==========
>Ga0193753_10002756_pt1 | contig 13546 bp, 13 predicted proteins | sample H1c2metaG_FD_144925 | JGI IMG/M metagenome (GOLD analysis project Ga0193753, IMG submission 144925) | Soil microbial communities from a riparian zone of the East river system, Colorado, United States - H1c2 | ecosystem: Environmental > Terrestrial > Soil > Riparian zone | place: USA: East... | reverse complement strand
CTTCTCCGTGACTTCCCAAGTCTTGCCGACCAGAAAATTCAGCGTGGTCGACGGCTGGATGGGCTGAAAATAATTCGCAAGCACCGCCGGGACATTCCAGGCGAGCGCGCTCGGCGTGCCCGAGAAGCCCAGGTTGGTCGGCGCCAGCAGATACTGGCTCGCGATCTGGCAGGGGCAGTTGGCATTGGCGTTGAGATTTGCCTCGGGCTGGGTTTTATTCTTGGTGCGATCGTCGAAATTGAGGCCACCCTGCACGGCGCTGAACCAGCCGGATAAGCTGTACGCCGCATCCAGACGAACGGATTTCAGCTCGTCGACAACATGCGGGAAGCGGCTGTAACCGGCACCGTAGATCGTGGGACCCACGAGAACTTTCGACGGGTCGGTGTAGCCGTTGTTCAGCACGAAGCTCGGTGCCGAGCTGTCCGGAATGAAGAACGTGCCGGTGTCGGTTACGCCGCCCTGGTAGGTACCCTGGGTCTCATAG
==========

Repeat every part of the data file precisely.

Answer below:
>Ga0193753_10002756_pt1 | contig 13546 bp, 13 predicted proteins | sample H1c2metaG_FD_144925 | JGI IMG/M metagenome (GOLD analysis project Ga0193753, IMG submission 144925) | Soil microbial communities from a riparian zone of the East river system, Colorado, United States - H1c2 | ecosystem: Environmental > Terrestrial > Soil > Riparian zone | place: USA: East... | reverse complement strand
CTTCTCCGTGACTTCCCAAGTCTTGCCGACCAGAAAATTCAGCGTGGTCGACGGCTGGATGGGCTGAAAATAATTCGCAAGCACCGCCGGGACATTCCAGGCGAGCGCGCTCGGCGTGCCCGAGAAGCCCAGGTTGGTCGGCGCCAGCAGATACTGGCTCGCGATCTGGCAGGGGCAGTTGGCATTGGCGTTGAGATTTGCCTCGGGCTGGGTTTTATTCTTGGTGCGATCGTCGAAATTGAGGCCACCCTGCACGGCGCTGAACCAGCCGGATAAGCTGTACGCCGCATCCAGACGAACGGATTTCAGCTCGTCGACAACATGCGGGAAGCGGCTGTAACCGGCACCGTAGATCGTGGGACCCACGAGAACTTTCGACGGGTCGGTGTAGCCGTTGTTCAGCACGAAGCTCGGTGCCGAGCTGTCCGGAATGAAGAACGTGCCGGTGTCGGTTACGCCGCCCTGGTAGGTACCCTGGGTCTCATAG